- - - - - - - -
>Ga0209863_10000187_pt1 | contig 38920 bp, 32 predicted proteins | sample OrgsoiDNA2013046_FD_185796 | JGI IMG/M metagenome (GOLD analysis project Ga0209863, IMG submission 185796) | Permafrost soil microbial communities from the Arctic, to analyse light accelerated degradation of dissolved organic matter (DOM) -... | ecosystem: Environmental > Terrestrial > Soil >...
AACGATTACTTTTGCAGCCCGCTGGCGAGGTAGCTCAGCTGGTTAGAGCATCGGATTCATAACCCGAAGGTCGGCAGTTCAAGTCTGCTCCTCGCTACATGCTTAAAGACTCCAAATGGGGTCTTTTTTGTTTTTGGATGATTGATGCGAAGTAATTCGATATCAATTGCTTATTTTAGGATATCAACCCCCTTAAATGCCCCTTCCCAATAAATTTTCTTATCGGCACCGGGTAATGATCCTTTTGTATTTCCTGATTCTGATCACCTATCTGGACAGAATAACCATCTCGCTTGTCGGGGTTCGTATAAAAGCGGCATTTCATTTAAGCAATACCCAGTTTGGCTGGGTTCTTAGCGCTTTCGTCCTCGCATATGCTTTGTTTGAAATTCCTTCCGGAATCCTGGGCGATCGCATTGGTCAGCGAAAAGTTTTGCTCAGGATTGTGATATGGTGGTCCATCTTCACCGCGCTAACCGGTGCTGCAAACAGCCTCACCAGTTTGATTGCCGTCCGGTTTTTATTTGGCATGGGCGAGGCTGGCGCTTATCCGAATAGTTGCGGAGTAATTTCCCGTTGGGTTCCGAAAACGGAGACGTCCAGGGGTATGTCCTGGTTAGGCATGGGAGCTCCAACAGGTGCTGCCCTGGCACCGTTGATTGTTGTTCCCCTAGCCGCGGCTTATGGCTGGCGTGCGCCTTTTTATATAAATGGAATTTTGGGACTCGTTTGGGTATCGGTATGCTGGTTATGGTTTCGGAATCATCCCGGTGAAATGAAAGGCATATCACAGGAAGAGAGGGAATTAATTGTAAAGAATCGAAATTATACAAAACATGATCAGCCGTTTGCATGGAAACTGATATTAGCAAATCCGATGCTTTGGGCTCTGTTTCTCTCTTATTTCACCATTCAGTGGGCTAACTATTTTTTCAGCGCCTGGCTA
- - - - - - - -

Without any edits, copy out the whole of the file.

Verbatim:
>Ga0209863_10000187_pt1 | contig 38920 bp, 32 predicted proteins | sample OrgsoiDNA2013046_FD_185796 | JGI IMG/M metagenome (GOLD analysis project Ga0209863, IMG submission 185796) | Permafrost soil microbial communities from the Arctic, to analyse light accelerated degradation of dissolved organic matter (DOM) -... | ecosystem: Environmental > Terrestrial > Soil >...
AACGATTACTTTTGCAGCCCGCTGGCGAGGTAGCTCAGCTGGTTAGAGCATCGGATTCATAACCCGAAGGTCGGCAGTTCAAGTCTGCTCCTCGCTACATGCTTAAAGACTCCAAATGGGGTCTTTTTTGTTTTTGGATGATTGATGCGAAGTAATTCGATATCAATTGCTTATTTTAGGATATCAACCCCCTTAAATGCCCCTTCCCAATAAATTTTCTTATCGGCACCGGGTAATGATCCTTTTGTATTTCCTGATTCTGATCACCTATCTGGACAGAATAACCATCTCGCTTGTCGGGGTTCGTATAAAAGCGGCATTTCATTTAAGCAATACCCAGTTTGGCTGGGTTCTTAGCGCTTTCGTCCTCGCATATGCTTTGTTTGAAATTCCTTCCGGAATCCTGGGCGATCGCATTGGTCAGCGAAAAGTTTTGCTCAGGATTGTGATATGGTGGTCCATCTTCACCGCGCTAACCGGTGCTGCAAACAGCCTCACCAGTTTGATTGCCGTCCGGTTTTTATTTGGCATGGGCGAGGCTGGCGCTTATCCGAATAGTTGCGGAGTAATTTCCCGTTGGGTTCCGAAAACGGAGACGTCCAGGGGTATGTCCTGGTTAGGCATGGGAGCTCCAACAGGTGCTGCCCTGGCACCGTTGATTGTTGTTCCCCTAGCCGCGGCTTATGGCTGGCGTGCGCCTTTTTATATAAATGGAATTTTGGGACTCGTTTGGGTATCGGTATGCTGGTTATGGTTTCGGAATCATCCCGGTGAAATGAAAGGCATATCACAGGAAGAGAGGGAATTAATTGTAAAGAATCGAAATTATACAAAACATGATCAGCCGTTTGCATGGAAACTGATATTAGCAAATCCGATGCTTTGGGCTCTGTTTCTCTCTTATTTCACCATTCAGTGGGCTAACTATTTTTTCAGCGCCTGGCTA